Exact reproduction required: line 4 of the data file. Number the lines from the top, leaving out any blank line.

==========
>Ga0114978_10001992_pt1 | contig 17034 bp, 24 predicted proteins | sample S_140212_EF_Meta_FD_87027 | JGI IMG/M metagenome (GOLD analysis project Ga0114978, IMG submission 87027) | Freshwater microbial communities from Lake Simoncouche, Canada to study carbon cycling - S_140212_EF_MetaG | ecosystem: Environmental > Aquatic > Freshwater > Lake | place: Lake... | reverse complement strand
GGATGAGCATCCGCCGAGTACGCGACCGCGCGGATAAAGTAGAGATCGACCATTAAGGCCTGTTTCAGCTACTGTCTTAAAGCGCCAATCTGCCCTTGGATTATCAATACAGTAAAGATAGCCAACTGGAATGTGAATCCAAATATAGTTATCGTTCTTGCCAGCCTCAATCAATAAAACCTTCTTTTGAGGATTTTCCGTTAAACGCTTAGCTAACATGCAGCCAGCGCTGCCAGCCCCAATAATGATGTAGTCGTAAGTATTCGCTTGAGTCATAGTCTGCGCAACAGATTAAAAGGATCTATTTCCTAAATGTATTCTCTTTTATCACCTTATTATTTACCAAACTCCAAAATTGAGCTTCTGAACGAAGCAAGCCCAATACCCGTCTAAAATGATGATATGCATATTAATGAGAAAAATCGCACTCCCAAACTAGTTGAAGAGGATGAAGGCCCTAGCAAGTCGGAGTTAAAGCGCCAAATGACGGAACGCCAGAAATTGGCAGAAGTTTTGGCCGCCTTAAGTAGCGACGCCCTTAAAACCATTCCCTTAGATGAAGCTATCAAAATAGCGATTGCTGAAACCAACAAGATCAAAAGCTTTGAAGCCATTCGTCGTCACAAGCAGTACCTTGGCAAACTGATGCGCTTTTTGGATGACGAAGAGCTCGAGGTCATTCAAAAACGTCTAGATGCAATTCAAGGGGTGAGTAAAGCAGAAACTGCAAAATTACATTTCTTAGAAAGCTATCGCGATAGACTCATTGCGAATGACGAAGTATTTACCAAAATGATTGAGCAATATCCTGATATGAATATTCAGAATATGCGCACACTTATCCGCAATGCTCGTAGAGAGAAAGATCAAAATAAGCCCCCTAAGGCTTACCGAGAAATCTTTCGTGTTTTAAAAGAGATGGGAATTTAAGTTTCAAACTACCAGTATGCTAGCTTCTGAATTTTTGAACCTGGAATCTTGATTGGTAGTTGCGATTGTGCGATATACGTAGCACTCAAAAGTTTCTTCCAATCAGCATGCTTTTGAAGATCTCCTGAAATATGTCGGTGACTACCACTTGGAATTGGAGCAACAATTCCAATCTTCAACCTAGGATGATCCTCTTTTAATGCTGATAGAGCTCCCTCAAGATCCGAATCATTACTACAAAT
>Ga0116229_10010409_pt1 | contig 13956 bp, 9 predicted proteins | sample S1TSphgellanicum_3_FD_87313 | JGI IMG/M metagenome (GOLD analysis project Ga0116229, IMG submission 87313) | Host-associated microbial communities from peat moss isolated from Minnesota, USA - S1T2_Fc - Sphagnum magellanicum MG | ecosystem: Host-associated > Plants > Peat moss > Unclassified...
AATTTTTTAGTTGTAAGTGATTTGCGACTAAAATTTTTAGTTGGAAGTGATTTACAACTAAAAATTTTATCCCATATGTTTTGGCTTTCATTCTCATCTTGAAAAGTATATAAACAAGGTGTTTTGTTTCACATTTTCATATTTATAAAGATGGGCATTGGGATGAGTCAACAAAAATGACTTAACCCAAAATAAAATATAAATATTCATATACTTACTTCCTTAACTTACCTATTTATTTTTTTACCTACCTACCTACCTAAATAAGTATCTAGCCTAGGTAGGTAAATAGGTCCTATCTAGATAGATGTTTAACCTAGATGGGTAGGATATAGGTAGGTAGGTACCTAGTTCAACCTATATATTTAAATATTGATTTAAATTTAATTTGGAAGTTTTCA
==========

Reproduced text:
AATTTTTTAGTTGTAAGTGATTTGCGACTAAAATTTTTAGTTGGAAGTGATTTACAACTAAAAATTTTATCCCATATGTTTTGGCTTTCATTCTCATCTTGAAAAGTATATAAACAAGGTGTTTTGTTTCACATTTTCATATTTATAAAGATGGGCATTGGGATGAGTCAACAAAAATGACTTAACCCAAAATAAAATATAAATATTCATATACTTACTTCCTTAACTTACCTATTTATTTTTTTACCTACCTACCTACCTAAATAAGTATCTAGCCTAGGTAGGTAAATAGGTCCTATCTAGATAGATGTTTAACCTAGATGGGTAGGATATAGGTAGGTAGGTACCTAGTTCAACCTATATATTTAAATATTGATTTAAATTTAATTTGGAAGTTTTCA